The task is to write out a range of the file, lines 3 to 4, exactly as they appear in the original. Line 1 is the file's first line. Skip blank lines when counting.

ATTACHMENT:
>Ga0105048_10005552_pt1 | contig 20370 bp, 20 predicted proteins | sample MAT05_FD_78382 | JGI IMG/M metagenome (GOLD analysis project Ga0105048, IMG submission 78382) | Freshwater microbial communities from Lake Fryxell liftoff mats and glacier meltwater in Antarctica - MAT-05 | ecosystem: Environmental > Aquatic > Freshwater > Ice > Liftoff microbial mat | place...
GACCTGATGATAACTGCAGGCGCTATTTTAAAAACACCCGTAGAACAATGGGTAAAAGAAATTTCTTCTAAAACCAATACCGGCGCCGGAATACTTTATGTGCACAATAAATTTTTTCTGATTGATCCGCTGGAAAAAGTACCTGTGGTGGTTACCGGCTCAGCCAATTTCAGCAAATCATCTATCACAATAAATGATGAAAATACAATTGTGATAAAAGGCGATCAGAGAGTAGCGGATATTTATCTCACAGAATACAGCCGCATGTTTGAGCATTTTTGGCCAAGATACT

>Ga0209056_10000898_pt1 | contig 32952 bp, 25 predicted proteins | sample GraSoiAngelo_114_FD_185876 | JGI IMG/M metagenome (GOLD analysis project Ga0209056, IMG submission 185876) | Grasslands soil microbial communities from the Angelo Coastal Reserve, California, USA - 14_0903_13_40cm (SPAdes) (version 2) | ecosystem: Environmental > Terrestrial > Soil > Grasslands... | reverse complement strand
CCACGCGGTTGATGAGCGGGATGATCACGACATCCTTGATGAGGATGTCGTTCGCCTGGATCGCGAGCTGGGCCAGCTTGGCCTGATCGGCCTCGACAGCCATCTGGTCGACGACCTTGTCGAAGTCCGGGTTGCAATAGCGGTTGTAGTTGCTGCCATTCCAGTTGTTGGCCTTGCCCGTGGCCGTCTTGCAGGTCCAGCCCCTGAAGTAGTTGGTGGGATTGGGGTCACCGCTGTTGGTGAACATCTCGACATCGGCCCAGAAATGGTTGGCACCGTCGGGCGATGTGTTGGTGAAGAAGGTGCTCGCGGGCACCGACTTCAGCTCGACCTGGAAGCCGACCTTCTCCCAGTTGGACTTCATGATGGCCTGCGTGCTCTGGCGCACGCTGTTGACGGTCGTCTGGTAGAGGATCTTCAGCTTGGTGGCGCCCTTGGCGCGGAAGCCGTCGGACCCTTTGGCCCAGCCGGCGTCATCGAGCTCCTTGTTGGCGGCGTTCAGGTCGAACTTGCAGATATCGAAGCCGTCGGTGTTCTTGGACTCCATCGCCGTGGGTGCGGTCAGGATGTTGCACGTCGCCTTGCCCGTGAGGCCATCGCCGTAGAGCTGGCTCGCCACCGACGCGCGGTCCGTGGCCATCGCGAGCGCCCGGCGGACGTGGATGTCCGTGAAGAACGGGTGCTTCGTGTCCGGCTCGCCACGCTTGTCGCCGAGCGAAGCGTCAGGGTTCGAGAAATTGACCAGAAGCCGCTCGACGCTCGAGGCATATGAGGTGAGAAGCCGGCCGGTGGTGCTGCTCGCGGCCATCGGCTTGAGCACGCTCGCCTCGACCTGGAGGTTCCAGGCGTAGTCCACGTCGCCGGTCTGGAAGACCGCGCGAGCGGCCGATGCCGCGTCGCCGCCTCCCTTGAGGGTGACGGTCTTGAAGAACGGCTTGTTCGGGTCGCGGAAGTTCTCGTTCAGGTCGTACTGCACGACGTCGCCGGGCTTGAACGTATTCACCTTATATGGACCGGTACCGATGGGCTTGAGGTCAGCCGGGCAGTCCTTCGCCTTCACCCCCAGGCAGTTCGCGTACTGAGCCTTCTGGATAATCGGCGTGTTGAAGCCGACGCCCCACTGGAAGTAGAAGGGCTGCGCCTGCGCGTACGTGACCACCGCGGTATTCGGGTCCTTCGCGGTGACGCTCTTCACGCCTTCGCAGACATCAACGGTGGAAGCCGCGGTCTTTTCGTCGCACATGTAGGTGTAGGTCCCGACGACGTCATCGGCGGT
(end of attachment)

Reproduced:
>Ga0209056_10000898_pt1 | contig 32952 bp, 25 predicted proteins | sample GraSoiAngelo_114_FD_185876 | JGI IMG/M metagenome (GOLD analysis project Ga0209056, IMG submission 185876) | Grasslands soil microbial communities from the Angelo Coastal Reserve, California, USA - 14_0903_13_40cm (SPAdes) (version 2) | ecosystem: Environmental > Terrestrial > Soil > Grasslands... | reverse complement strand
CCACGCGGTTGATGAGCGGGATGATCACGACATCCTTGATGAGGATGTCGTTCGCCTGGATCGCGAGCTGGGCCAGCTTGGCCTGATCGGCCTCGACAGCCATCTGGTCGACGACCTTGTCGAAGTCCGGGTTGCAATAGCGGTTGTAGTTGCTGCCATTCCAGTTGTTGGCCTTGCCCGTGGCCGTCTTGCAGGTCCAGCCCCTGAAGTAGTTGGTGGGATTGGGGTCACCGCTGTTGGTGAACATCTCGACATCGGCCCAGAAATGGTTGGCACCGTCGGGCGATGTGTTGGTGAAGAAGGTGCTCGCGGGCACCGACTTCAGCTCGACCTGGAAGCCGACCTTCTCCCAGTTGGACTTCATGATGGCCTGCGTGCTCTGGCGCACGCTGTTGACGGTCGTCTGGTAGAGGATCTTCAGCTTGGTGGCGCCCTTGGCGCGGAAGCCGTCGGACCCTTTGGCCCAGCCGGCGTCATCGAGCTCCTTGTTGGCGGCGTTCAGGTCGAACTTGCAGATATCGAAGCCGTCGGTGTTCTTGGACTCCATCGCCGTGGGTGCGGTCAGGATGTTGCACGTCGCCTTGCCCGTGAGGCCATCGCCGTAGAGCTGGCTCGCCACCGACGCGCGGTCCGTGGCCATCGCGAGCGCCCGGCGGACGTGGATGTCCGTGAAGAACGGGTGCTTCGTGTCCGGCTCGCCACGCTTGTCGCCGAGCGAAGCGTCAGGGTTCGAGAAATTGACCAGAAGCCGCTCGACGCTCGAGGCATATGAGGTGAGAAGCCGGCCGGTGGTGCTGCTCGCGGCCATCGGCTTGAGCACGCTCGCCTCGACCTGGAGGTTCCAGGCGTAGTCCACGTCGCCGGTCTGGAAGACCGCGCGAGCGGCCGATGCCGCGTCGCCGCCTCCCTTGAGGGTGACGGTCTTGAAGAACGGCTTGTTCGGGTCGCGGAAGTTCTCGTTCAGGTCGTACTGCACGACGTCGCCGGGCTTGAACGTATTCACCTTATATGGACCGGTACCGATGGGCTTGAGGTCAGCCGGGCAGTCCTTCGCCTTCACCCCCAGGCAGTTCGCGTACTGAGCCTTCTGGATAATCGGCGTGTTGAAGCCGACGCCCCACTGGAAGTAGAAGGGCTGCGCCTGCGCGTACGTGACCACCGCGGTATTCGGGTCCTTCGCGGTGACGCTCTTCACGCCTTCGCAGACATCAACGGTGGAAGCCGCGGTCTTTTCGTCGCACATGTAGGTGTAGGTCCCGACGACGTCATCGGCGGT